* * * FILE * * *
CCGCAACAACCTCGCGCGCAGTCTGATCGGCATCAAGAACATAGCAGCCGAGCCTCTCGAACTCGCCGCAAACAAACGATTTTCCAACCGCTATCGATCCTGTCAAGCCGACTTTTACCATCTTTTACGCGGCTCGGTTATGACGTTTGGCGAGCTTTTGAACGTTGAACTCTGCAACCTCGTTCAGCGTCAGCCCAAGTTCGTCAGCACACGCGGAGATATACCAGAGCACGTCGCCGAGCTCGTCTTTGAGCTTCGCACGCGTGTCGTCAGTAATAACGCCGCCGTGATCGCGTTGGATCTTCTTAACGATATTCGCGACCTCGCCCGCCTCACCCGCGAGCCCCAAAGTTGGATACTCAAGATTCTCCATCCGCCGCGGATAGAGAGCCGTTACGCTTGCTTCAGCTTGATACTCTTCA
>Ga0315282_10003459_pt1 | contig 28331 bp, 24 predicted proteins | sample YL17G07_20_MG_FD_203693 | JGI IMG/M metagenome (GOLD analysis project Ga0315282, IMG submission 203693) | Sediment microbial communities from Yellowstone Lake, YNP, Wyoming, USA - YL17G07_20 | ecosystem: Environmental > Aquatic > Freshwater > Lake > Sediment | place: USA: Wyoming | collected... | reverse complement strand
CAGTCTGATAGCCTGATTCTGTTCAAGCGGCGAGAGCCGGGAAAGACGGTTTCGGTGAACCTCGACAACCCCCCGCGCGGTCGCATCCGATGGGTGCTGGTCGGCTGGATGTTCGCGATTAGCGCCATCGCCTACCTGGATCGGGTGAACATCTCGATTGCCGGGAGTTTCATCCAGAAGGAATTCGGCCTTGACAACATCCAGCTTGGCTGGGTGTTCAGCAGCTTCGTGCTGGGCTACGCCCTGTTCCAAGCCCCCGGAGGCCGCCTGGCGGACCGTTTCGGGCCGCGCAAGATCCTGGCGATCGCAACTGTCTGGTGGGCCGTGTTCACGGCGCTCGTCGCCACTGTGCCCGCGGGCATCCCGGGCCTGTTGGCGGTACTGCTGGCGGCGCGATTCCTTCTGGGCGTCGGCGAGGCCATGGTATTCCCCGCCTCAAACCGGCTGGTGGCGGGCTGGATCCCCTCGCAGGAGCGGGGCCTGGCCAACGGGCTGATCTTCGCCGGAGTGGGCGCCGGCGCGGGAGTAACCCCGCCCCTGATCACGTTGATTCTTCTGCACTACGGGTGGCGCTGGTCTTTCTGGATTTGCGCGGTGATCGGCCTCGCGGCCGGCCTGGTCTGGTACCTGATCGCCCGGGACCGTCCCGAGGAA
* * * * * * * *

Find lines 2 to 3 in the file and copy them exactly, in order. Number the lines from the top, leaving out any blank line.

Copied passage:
>Ga0315282_10003459_pt1 | contig 28331 bp, 24 predicted proteins | sample YL17G07_20_MG_FD_203693 | JGI IMG/M metagenome (GOLD analysis project Ga0315282, IMG submission 203693) | Sediment microbial communities from Yellowstone Lake, YNP, Wyoming, USA - YL17G07_20 | ecosystem: Environmental > Aquatic > Freshwater > Lake > Sediment | place: USA: Wyoming | collected... | reverse complement strand
CAGTCTGATAGCCTGATTCTGTTCAAGCGGCGAGAGCCGGGAAAGACGGTTTCGGTGAACCTCGACAACCCCCCGCGCGGTCGCATCCGATGGGTGCTGGTCGGCTGGATGTTCGCGATTAGCGCCATCGCCTACCTGGATCGGGTGAACATCTCGATTGCCGGGAGTTTCATCCAGAAGGAATTCGGCCTTGACAACATCCAGCTTGGCTGGGTGTTCAGCAGCTTCGTGCTGGGCTACGCCCTGTTCCAAGCCCCCGGAGGCCGCCTGGCGGACCGTTTCGGGCCGCGCAAGATCCTGGCGATCGCAACTGTCTGGTGGGCCGTGTTCACGGCGCTCGTCGCCACTGTGCCCGCGGGCATCCCGGGCCTGTTGGCGGTACTGCTGGCGGCGCGATTCCTTCTGGGCGTCGGCGAGGCCATGGTATTCCCCGCCTCAAACCGGCTGGTGGCGGGCTGGATCCCCTCGCAGGAGCGGGGCCTGGCCAACGGGCTGATCTTCGCCGGAGTGGGCGCCGGCGCGGGAGTAACCCCGCCCCTGATCACGTTGATTCTTCTGCACTACGGGTGGCGCTGGTCTTTCTGGATTTGCGCGGTGATCGGCCTCGCGGCCGGCCTGGTCTGGTACCTGATCGCCCGGGACCGTCCCGAGGAA